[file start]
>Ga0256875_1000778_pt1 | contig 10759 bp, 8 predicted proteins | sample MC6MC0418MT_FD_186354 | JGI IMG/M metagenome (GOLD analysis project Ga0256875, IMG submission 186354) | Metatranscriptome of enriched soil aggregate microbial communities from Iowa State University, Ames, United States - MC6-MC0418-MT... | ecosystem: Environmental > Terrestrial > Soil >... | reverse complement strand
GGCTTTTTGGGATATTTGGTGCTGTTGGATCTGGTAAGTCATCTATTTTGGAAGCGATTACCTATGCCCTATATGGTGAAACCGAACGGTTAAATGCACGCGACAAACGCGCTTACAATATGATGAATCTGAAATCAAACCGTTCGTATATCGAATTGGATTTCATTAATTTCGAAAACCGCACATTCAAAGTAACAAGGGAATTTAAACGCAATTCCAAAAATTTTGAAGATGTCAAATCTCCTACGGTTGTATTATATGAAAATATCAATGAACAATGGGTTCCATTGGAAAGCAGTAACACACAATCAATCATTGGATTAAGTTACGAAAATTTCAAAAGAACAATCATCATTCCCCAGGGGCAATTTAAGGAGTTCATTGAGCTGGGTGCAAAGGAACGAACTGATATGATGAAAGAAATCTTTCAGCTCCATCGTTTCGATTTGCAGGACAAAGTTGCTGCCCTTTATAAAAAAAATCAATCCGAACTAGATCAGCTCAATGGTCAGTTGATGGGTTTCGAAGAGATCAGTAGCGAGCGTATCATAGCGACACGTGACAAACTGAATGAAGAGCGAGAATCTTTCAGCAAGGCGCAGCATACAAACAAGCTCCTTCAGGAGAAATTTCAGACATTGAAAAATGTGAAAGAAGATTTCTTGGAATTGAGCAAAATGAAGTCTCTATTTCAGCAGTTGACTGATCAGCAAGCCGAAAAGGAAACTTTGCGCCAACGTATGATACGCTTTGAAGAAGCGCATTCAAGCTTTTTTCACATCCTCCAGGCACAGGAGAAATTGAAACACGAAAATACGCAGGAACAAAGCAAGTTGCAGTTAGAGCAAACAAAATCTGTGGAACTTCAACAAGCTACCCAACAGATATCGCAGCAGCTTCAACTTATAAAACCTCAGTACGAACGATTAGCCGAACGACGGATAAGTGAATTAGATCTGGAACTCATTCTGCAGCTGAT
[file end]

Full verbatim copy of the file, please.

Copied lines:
>Ga0256875_1000778_pt1 | contig 10759 bp, 8 predicted proteins | sample MC6MC0418MT_FD_186354 | JGI IMG/M metagenome (GOLD analysis project Ga0256875, IMG submission 186354) | Metatranscriptome of enriched soil aggregate microbial communities from Iowa State University, Ames, United States - MC6-MC0418-MT... | ecosystem: Environmental > Terrestrial > Soil >... | reverse complement strand
GGCTTTTTGGGATATTTGGTGCTGTTGGATCTGGTAAGTCATCTATTTTGGAAGCGATTACCTATGCCCTATATGGTGAAACCGAACGGTTAAATGCACGCGACAAACGCGCTTACAATATGATGAATCTGAAATCAAACCGTTCGTATATCGAATTGGATTTCATTAATTTCGAAAACCGCACATTCAAAGTAACAAGGGAATTTAAACGCAATTCCAAAAATTTTGAAGATGTCAAATCTCCTACGGTTGTATTATATGAAAATATCAATGAACAATGGGTTCCATTGGAAAGCAGTAACACACAATCAATCATTGGATTAAGTTACGAAAATTTCAAAAGAACAATCATCATTCCCCAGGGGCAATTTAAGGAGTTCATTGAGCTGGGTGCAAAGGAACGAACTGATATGATGAAAGAAATCTTTCAGCTCCATCGTTTCGATTTGCAGGACAAAGTTGCTGCCCTTTATAAAAAAAATCAATCCGAACTAGATCAGCTCAATGGTCAGTTGATGGGTTTCGAAGAGATCAGTAGCGAGCGTATCATAGCGACACGTGACAAACTGAATGAAGAGCGAGAATCTTTCAGCAAGGCGCAGCATACAAACAAGCTCCTTCAGGAGAAATTTCAGACATTGAAAAATGTGAAAGAAGATTTCTTGGAATTGAGCAAAATGAAGTCTCTATTTCAGCAGTTGACTGATCAGCAAGCCGAAAAGGAAACTTTGCGCCAACGTATGATACGCTTTGAAGAAGCGCATTCAAGCTTTTTTCACATCCTCCAGGCACAGGAGAAATTGAAACACGAAAATACGCAGGAACAAAGCAAGTTGCAGTTAGAGCAAACAAAATCTGTGGAACTTCAACAAGCTACCCAACAGATATCGCAGCAGCTTCAACTTATAAAACCTCAGTACGAACGATTAGCCGAACGACGGATAAGTGAATTAGATCTGGAACTCATTCTGCAGCTGAT